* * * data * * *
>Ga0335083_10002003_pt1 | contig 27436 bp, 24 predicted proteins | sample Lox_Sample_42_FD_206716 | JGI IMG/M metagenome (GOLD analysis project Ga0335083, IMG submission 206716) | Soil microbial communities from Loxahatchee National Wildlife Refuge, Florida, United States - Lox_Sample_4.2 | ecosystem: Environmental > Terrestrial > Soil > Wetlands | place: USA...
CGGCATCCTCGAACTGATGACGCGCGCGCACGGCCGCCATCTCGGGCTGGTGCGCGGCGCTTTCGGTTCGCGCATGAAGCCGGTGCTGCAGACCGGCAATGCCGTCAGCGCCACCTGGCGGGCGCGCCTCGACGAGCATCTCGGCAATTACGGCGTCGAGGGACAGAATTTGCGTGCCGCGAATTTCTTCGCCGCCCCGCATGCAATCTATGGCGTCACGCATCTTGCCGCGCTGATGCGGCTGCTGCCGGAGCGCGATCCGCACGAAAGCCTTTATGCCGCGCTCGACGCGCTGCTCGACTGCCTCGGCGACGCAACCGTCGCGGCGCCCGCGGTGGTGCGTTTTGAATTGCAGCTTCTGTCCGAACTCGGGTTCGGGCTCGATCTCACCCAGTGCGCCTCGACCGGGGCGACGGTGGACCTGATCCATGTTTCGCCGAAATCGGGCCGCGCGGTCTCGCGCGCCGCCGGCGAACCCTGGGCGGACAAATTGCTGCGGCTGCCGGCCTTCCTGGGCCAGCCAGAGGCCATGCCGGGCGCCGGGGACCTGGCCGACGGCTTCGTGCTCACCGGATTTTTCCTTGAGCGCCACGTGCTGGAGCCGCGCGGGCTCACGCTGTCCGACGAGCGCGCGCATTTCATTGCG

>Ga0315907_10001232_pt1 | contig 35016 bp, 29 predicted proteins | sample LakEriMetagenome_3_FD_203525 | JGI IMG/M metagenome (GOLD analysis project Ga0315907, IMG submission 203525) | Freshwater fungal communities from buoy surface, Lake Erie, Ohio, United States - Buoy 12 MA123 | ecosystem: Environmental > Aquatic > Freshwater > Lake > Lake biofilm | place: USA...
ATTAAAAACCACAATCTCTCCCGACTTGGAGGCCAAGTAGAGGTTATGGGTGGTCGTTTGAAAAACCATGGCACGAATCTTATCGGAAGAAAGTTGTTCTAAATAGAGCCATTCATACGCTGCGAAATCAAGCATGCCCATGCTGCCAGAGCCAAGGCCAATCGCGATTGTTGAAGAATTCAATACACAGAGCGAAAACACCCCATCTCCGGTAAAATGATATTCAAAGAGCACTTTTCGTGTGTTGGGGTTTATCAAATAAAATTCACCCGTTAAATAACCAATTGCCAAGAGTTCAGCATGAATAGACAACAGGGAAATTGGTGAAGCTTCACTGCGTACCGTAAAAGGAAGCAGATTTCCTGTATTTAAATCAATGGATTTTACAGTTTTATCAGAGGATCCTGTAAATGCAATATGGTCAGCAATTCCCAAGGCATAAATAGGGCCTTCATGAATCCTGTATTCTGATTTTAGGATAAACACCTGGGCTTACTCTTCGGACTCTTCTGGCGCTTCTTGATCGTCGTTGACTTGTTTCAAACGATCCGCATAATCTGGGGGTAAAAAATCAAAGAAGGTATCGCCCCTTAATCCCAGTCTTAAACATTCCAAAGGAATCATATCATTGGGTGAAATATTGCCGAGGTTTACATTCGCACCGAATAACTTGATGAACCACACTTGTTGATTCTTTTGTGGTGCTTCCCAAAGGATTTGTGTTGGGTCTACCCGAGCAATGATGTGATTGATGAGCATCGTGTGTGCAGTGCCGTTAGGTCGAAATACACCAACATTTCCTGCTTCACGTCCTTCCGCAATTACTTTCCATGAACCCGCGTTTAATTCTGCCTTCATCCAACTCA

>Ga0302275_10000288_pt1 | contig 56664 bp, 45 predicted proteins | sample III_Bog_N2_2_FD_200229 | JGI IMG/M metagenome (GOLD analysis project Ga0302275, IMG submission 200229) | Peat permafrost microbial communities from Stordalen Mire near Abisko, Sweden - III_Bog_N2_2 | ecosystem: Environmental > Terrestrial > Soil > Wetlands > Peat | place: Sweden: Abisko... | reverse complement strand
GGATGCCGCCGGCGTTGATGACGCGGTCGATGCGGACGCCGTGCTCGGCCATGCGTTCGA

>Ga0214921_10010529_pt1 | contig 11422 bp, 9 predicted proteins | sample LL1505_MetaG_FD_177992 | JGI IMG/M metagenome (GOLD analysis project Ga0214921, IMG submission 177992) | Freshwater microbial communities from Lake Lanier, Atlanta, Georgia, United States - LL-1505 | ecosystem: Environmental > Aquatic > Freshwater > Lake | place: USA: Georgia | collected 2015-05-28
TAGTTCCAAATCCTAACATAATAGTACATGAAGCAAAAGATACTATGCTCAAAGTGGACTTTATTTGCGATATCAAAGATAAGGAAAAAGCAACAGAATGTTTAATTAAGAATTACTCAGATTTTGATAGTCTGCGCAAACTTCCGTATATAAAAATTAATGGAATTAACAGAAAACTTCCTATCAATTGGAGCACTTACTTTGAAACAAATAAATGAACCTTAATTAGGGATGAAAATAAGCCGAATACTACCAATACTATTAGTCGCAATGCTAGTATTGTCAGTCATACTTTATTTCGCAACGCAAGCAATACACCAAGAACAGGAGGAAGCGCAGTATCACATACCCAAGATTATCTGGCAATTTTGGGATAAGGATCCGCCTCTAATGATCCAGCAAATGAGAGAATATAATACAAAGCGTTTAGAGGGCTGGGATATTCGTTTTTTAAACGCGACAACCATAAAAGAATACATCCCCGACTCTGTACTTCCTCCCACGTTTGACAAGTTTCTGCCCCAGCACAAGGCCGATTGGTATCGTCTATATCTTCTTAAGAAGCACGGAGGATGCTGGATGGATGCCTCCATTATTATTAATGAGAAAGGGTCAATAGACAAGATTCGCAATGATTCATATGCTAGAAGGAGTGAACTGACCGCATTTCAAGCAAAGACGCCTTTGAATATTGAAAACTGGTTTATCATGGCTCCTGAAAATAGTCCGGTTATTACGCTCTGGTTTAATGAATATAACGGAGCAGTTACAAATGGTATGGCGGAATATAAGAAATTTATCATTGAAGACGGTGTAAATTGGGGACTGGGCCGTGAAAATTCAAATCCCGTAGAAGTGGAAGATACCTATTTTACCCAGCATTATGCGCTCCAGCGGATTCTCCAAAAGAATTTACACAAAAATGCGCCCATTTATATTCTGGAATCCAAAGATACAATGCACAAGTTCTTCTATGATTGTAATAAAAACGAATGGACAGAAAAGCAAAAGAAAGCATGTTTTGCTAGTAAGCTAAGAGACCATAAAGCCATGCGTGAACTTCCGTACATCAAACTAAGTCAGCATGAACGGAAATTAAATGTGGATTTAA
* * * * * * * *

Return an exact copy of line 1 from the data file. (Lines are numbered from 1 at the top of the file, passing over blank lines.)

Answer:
>Ga0335083_10002003_pt1 | contig 27436 bp, 24 predicted proteins | sample Lox_Sample_42_FD_206716 | JGI IMG/M metagenome (GOLD analysis project Ga0335083, IMG submission 206716) | Soil microbial communities from Loxahatchee National Wildlife Refuge, Florida, United States - Lox_Sample_4.2 | ecosystem: Environmental > Terrestrial > Soil > Wetlands | place: USA...